contemporary art  :  writing and interviews

Seeing in the Dark, 2011, Curtis Mayfield House. Image courtesy CIRCA Projects.

interview circa projects

The arts organisation CIRCA Projects is based in the North-East of England, commissioning and exhibiting lens and time-based artworks and projects from both established and emerging artists. Alice and Joe Woodhouse talk to the Directors of CIRCA Projects Adam Phillips and Sam Watson about the history of the organisation and the motivation behind their curatorial projects.

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work-seth/tallentire, Trailer, 1998. Image courtesy the artist.

article on practice

Artists John Seth and Anne Tallentire collaborate under the name work-seth/tallentire producing work that creates a social archive and crosses boundaries of documentation, performance and intervention. This original text work was commissioned for our website and later published in issue 11 of Garageland Magazine.

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400 Women, Shoreditch Town Hall, 2010. Image courtesy the artist.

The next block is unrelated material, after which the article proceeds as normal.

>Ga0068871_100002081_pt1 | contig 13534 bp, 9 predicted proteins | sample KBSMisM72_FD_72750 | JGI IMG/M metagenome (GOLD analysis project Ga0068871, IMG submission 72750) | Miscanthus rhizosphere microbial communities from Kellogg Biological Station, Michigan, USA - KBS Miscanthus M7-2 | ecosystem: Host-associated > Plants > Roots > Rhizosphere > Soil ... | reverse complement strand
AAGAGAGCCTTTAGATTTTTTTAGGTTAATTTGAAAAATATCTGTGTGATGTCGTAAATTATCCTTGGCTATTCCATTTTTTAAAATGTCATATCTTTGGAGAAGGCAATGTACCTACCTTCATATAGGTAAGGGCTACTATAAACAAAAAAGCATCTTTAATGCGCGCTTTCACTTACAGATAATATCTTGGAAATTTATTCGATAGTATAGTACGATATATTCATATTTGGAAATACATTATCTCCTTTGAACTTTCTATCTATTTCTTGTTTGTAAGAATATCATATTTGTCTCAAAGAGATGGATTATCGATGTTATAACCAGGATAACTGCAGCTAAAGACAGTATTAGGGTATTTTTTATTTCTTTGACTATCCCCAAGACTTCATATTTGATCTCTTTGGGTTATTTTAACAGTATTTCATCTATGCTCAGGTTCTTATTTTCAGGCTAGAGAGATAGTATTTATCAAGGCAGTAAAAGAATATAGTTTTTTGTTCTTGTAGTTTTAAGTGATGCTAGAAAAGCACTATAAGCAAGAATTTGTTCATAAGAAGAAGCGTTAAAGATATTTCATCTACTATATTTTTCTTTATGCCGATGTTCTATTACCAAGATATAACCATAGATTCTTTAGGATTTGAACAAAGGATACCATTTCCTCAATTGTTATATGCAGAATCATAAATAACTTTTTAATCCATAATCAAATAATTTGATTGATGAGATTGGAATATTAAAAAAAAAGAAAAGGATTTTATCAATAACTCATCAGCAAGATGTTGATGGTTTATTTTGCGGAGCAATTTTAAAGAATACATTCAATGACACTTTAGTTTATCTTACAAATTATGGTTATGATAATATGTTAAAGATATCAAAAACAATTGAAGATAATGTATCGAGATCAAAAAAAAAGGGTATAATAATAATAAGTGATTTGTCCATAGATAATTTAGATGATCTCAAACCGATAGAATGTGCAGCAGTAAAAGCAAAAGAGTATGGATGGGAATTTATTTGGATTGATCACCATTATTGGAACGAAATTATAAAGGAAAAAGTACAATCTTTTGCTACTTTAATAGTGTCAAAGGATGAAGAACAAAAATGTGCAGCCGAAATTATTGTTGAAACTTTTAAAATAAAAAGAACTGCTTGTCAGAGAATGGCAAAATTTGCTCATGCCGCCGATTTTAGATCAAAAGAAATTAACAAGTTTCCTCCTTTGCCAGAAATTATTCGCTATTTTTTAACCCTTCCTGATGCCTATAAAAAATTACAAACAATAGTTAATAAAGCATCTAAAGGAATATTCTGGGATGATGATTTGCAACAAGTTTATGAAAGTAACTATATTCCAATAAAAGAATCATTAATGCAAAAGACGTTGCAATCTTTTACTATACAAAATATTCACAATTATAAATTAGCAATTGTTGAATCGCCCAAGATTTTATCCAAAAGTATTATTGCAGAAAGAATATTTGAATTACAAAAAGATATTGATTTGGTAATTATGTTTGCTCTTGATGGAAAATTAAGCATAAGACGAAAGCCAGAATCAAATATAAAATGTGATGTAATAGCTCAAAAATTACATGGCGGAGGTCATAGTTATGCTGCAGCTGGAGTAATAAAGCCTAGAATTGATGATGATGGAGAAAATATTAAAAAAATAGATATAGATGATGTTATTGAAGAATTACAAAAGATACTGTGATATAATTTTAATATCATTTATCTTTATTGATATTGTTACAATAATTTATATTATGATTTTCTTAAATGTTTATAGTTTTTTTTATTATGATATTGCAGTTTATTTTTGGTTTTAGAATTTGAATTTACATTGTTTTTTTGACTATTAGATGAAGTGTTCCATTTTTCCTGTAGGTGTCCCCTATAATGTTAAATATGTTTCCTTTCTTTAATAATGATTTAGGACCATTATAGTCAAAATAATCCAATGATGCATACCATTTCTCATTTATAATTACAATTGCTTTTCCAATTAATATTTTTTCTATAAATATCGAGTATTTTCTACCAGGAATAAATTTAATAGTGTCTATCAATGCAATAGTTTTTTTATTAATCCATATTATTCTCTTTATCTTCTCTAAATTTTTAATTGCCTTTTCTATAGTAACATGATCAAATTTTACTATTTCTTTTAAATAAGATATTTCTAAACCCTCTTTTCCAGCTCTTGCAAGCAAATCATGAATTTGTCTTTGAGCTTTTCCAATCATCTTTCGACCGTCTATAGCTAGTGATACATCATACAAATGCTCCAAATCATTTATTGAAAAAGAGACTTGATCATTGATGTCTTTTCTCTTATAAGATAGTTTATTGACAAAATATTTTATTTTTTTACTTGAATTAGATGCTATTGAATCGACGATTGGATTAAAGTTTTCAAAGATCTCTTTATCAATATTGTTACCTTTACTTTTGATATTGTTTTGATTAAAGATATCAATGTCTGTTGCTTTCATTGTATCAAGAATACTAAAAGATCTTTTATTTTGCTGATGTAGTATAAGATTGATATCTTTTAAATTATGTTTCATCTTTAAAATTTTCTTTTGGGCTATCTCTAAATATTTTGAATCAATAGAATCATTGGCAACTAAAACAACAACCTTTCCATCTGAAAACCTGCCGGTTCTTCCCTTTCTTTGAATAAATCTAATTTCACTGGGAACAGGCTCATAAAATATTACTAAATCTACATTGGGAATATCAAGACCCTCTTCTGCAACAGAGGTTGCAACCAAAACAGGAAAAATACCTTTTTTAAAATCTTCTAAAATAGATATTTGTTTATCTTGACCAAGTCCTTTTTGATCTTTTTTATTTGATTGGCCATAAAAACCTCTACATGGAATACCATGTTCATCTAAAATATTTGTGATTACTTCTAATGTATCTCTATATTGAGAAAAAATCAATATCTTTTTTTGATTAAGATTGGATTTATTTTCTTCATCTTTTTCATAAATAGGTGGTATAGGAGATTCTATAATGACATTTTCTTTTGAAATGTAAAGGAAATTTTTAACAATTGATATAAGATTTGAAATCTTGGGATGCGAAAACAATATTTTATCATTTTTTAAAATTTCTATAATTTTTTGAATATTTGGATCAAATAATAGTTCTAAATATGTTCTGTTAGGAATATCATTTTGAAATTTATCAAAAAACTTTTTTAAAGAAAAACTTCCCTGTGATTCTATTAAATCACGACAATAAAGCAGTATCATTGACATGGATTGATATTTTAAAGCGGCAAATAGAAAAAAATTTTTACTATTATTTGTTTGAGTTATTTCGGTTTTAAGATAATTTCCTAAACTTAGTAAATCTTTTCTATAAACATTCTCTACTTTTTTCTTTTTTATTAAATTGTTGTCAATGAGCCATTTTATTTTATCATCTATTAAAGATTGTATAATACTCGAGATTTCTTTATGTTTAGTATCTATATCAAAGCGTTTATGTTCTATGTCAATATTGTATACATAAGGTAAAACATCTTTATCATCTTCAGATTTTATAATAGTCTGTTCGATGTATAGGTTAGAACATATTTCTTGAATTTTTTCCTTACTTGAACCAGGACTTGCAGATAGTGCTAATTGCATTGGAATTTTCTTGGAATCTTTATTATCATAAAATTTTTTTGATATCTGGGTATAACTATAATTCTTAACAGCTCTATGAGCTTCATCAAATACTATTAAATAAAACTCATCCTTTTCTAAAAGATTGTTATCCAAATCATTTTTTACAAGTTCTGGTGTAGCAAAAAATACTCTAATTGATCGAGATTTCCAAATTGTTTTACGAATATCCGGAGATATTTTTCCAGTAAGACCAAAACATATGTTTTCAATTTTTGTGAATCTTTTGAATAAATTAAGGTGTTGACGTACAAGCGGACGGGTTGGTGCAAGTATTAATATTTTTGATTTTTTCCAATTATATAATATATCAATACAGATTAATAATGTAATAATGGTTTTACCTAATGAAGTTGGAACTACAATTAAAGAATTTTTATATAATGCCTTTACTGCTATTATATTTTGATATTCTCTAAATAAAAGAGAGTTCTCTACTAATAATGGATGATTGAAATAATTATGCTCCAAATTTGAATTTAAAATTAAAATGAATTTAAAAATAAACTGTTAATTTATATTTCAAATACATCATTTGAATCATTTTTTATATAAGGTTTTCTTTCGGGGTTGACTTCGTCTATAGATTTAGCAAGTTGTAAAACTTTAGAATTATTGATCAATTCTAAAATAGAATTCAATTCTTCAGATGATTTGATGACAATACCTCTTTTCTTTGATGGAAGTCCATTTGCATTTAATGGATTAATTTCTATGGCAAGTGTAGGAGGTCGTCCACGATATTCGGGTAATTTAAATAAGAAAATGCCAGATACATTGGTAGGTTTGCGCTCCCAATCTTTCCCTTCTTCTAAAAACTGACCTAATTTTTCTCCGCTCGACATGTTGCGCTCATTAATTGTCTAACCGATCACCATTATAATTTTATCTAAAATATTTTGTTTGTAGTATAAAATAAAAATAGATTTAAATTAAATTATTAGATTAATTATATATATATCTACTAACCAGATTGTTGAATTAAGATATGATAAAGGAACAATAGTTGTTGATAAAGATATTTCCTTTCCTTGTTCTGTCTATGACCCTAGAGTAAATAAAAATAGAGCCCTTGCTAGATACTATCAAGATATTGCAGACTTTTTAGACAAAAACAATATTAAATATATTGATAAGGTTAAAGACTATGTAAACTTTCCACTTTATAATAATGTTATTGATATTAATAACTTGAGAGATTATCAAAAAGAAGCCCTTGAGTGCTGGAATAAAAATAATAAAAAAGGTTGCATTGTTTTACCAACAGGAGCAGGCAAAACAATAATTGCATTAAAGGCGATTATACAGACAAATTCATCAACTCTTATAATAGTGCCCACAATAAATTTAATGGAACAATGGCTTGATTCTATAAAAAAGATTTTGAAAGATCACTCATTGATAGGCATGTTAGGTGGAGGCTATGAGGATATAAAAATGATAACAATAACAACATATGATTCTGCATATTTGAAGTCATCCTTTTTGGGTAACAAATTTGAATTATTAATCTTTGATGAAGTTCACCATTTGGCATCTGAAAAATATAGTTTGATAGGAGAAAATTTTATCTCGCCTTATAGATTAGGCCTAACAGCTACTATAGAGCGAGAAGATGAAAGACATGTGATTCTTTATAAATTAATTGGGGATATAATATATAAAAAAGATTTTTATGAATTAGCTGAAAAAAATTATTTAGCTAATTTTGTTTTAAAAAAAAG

interview tamsyn challenger

The artist Tamsyn Challenger talks to Alice Woodhouse about her ambitious project 400 Women, a collaboration with almost two hundred artists producing works in a direct response to the murders of women in the Mexican border town of Ciudad Juárez.

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Emma Hardy, Emma and Jan Hardy, 2010. Image courtesy the artist.

article job opportunity

The artist and curator Helen Baker writes of the often unaddressed, issues around maintaining and integrating an arts practice with further employment – with specific reference to a current generation of artist teachers.

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Rachel Lancaster, Untitled, 2009. Image courtesy the artist and Workplace Gallery, UK.

interview laura and rachel lancaster

Rachel and Laura Lancaster talk with Joe Woodhouse about their individual art practices. They also discuss how their relationship as sisters affects the dynamics of their collaborations within the bands MeandthetwinS, Chippewa Falls, and Silver Fox.

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Sally Madge, Shelter, 2002 - 2010. Image courtesy the artist.

article shelter

The artist Sally Madge writes about Shelter, an artwork first constructed in 2002 at Back Skerrs on the island of Lindisfarne’s north shore. Over the years it has become a public artwork, site-specific installation, museum, shelter, shrine, and/or space for reverie and play. Here, she talks about the life and evolution of the collaborative project.

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